Do shoe trees only exist in Oregon? I've seen three of them in my life: one west of Burns, one south, and one here, on the way to Salt Creek Summit. In case you haven't seen one, it is a roadside tree, typically deciduous, into which people have tossed up all sort of shoes and boots. The one near here is particularly delightful because some whimsical soul threw up a pair of blue flippers, way up high.
I love shoe trees. I ponder each pair of shoes: the high heel bridal ones, the stout hiking boots, the inevitable sneakers. What's the story behind all of this footwear? And who started this concept, and how did it migrate across the state?
What's so endearing about shoe trees is that there aren't very many of them. That would dim the mystery, quell the excitement, if there were trees festooned everywhere. The fact that there are only a few, popping up on some deserted stretch of road when I least expect it, makes them fascinating. And there's the quirkiness of human nature. Say one person hucks a used pair of shoes in a tree. Ha ha, he thinks, and drives on. How long does it take for someone else to notice them, stop, and think: Hmm. Maybe I should contribute a pair?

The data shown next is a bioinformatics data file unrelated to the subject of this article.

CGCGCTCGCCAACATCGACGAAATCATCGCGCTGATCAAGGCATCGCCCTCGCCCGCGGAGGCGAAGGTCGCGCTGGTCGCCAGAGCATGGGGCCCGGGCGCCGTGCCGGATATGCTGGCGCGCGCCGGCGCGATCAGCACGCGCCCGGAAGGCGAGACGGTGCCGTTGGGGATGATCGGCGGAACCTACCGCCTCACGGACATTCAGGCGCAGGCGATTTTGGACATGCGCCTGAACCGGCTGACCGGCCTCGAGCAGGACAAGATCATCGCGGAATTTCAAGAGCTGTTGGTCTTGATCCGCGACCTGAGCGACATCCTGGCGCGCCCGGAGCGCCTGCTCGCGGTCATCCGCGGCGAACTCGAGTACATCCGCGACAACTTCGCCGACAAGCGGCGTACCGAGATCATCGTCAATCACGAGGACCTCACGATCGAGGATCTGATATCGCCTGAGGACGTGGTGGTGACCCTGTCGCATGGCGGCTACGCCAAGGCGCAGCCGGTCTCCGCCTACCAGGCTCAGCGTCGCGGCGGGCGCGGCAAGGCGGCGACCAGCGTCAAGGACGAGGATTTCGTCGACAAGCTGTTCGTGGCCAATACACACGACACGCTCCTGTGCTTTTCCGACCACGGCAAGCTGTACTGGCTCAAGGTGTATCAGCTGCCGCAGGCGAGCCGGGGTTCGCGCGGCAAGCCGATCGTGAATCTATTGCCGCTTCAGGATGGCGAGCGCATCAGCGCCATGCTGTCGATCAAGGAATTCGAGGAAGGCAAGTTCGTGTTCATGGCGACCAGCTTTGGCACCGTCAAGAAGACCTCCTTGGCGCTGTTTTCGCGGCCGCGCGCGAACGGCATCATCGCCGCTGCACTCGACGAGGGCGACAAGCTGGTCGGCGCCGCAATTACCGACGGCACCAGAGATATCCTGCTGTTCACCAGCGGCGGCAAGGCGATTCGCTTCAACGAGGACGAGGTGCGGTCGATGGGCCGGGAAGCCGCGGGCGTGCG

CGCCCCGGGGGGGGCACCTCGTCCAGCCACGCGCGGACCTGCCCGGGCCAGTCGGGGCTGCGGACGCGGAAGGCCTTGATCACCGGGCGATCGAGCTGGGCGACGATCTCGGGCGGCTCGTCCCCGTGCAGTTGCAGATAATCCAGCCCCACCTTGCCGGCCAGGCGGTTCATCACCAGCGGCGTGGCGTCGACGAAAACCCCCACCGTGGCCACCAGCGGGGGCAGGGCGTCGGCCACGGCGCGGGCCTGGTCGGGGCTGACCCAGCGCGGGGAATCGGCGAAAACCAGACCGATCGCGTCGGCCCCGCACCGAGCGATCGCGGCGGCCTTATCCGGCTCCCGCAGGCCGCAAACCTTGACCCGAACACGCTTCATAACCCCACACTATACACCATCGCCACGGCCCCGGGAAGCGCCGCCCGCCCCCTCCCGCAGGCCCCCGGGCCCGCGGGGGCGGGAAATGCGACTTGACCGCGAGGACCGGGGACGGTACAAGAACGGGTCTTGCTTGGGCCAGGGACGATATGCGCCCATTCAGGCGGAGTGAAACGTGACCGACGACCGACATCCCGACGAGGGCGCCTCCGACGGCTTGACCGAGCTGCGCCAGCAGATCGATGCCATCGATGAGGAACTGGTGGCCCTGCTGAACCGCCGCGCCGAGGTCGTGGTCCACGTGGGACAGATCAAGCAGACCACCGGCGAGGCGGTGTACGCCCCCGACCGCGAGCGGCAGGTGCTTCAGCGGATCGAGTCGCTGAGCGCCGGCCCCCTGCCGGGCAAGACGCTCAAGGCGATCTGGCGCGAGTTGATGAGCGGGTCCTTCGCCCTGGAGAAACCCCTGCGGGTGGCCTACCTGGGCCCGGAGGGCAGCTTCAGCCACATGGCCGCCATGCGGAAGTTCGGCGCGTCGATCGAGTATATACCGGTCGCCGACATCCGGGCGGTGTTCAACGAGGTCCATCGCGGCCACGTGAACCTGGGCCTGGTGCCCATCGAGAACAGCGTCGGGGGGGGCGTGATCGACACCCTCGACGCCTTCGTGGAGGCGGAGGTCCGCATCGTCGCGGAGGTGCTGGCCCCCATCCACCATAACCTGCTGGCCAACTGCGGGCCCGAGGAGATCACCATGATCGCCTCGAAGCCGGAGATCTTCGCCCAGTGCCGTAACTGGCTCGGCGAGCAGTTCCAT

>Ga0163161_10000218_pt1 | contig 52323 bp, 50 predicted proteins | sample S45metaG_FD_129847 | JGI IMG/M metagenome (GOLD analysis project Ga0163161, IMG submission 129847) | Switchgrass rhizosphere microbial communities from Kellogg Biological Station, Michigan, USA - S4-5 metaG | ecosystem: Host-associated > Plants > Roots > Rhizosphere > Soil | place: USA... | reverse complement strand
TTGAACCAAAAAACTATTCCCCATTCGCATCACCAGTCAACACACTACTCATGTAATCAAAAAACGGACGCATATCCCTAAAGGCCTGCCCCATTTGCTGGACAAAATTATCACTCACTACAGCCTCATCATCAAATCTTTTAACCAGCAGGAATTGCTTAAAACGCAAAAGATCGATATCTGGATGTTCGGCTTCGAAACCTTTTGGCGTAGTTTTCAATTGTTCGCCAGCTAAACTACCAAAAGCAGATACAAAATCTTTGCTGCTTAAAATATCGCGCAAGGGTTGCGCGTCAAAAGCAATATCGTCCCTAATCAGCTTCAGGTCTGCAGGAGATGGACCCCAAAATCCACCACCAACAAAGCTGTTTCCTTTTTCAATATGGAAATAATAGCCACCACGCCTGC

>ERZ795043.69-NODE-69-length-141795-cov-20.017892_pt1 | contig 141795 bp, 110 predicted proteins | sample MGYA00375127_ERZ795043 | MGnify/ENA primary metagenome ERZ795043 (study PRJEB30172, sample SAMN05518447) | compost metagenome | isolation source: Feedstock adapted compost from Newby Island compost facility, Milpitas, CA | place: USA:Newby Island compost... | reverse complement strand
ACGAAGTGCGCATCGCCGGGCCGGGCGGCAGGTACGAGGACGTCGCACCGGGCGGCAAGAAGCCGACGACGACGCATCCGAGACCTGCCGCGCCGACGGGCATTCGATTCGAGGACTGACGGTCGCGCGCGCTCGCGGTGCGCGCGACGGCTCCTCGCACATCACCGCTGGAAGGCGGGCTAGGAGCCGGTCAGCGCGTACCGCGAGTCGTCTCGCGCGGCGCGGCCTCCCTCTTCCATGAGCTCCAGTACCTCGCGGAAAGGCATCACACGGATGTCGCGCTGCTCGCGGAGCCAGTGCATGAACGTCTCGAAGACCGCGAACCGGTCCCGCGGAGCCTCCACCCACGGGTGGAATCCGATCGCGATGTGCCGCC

Now that I think about it, why wouldn't I expect to find a shoe tree in this remote, off-kilter part of the world? Here we have an odd stew of Republicans, hippies and hermits, musicians, crazy backcountry skiers, and a gathering that calls itself the "Sarah Palin Discussion Group." (A digression: really, how much is there to discuss?) We have no Walmarts, no stoplights, and no airport. We have a bunch of impossibly tall mountains and a big glacier-carved lake and creeks and rivers and a canyon that is deeper than the Grand. And we have a shoe tree. I'm pretty happy about all those things.